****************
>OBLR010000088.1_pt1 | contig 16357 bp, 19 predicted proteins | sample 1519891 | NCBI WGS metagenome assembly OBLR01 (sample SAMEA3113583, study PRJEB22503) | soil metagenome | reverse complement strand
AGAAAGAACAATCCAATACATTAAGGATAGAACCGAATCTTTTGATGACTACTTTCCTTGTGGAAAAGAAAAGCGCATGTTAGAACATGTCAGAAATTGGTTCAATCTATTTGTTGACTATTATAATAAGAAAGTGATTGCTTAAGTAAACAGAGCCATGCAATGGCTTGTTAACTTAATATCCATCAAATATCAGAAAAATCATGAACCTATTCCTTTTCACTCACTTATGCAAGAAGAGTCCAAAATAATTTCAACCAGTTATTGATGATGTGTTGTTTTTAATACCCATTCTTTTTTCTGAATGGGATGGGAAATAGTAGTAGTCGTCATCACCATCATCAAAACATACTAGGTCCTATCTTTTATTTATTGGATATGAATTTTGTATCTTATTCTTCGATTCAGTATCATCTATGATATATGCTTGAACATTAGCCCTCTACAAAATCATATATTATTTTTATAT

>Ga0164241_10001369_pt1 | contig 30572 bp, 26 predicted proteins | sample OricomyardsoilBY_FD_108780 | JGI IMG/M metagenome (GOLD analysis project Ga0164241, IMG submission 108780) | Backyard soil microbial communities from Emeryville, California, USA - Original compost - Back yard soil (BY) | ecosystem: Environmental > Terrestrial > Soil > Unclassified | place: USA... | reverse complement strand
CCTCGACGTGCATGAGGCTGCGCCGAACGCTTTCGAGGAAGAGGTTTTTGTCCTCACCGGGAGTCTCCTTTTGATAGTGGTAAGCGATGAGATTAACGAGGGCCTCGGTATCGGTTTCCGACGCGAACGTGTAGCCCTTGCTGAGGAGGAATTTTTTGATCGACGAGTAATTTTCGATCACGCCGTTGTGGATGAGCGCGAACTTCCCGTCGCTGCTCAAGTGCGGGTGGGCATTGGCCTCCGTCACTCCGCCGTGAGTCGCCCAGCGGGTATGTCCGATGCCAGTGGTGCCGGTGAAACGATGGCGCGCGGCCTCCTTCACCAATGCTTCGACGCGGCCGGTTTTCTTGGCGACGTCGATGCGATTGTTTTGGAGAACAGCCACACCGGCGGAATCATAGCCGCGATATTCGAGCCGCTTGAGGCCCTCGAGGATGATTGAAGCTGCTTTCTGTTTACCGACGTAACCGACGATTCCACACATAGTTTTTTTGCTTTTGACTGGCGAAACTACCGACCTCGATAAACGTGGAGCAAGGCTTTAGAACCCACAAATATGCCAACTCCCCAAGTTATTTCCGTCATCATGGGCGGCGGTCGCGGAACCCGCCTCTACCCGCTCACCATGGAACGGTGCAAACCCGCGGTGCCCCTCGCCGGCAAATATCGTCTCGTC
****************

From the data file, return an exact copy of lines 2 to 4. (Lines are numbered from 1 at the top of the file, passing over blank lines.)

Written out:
AGAAAGAACAATCCAATACATTAAGGATAGAACCGAATCTTTTGATGACTACTTTCCTTGTGGAAAAGAAAAGCGCATGTTAGAACATGTCAGAAATTGGTTCAATCTATTTGTTGACTATTATAATAAGAAAGTGATTGCTTAAGTAAACAGAGCCATGCAATGGCTTGTTAACTTAATATCCATCAAATATCAGAAAAATCATGAACCTATTCCTTTTCACTCACTTATGCAAGAAGAGTCCAAAATAATTTCAACCAGTTATTGATGATGTGTTGTTTTTAATACCCATTCTTTTTTCTGAATGGGATGGGAAATAGTAGTAGTCGTCATCACCATCATCAAAACATACTAGGTCCTATCTTTTATTTATTGGATATGAATTTTGTATCTTATTCTTCGATTCAGTATCATCTATGATATATGCTTGAACATTAGCCCTCTACAAAATCATATATTATTTTTATAT

>Ga0164241_10001369_pt1 | contig 30572 bp, 26 predicted proteins | sample OricomyardsoilBY_FD_108780 | JGI IMG/M metagenome (GOLD analysis project Ga0164241, IMG submission 108780) | Backyard soil microbial communities from Emeryville, California, USA - Original compost - Back yard soil (BY) | ecosystem: Environmental > Terrestrial > Soil > Unclassified | place: USA... | reverse complement strand
CCTCGACGTGCATGAGGCTGCGCCGAACGCTTTCGAGGAAGAGGTTTTTGTCCTCACCGGGAGTCTCCTTTTGATAGTGGTAAGCGATGAGATTAACGAGGGCCTCGGTATCGGTTTCCGACGCGAACGTGTAGCCCTTGCTGAGGAGGAATTTTTTGATCGACGAGTAATTTTCGATCACGCCGTTGTGGATGAGCGCGAACTTCCCGTCGCTGCTCAAGTGCGGGTGGGCATTGGCCTCCGTCACTCCGCCGTGAGTCGCCCAGCGGGTATGTCCGATGCCAGTGGTGCCGGTGAAACGATGGCGCGCGGCCTCCTTCACCAATGCTTCGACGCGGCCGGTTTTCTTGGCGACGTCGATGCGATTGTTTTGGAGAACAGCCACACCGGCGGAATCATAGCCGCGATATTCGAGCCGCTTGAGGCCCTCGAGGATGATTGAAGCTGCTTTCTGTTTACCGACGTAACCGACGATTCCACACATAGTTTTTTTGCTTTTGACTGGCGAAACTACCGACCTCGATAAACGTGGAGCAAGGCTTTAGAACCCACAAATATGCCAACTCCCCAAGTTATTTCCGTCATCATGGGCGGCGGTCGCGGAACCCGCCTCTACCCGCTCACCATGGAACGGTGCAAACCCGCGGTGCCCCTCGCCGGCAAATATCGTCTCGTC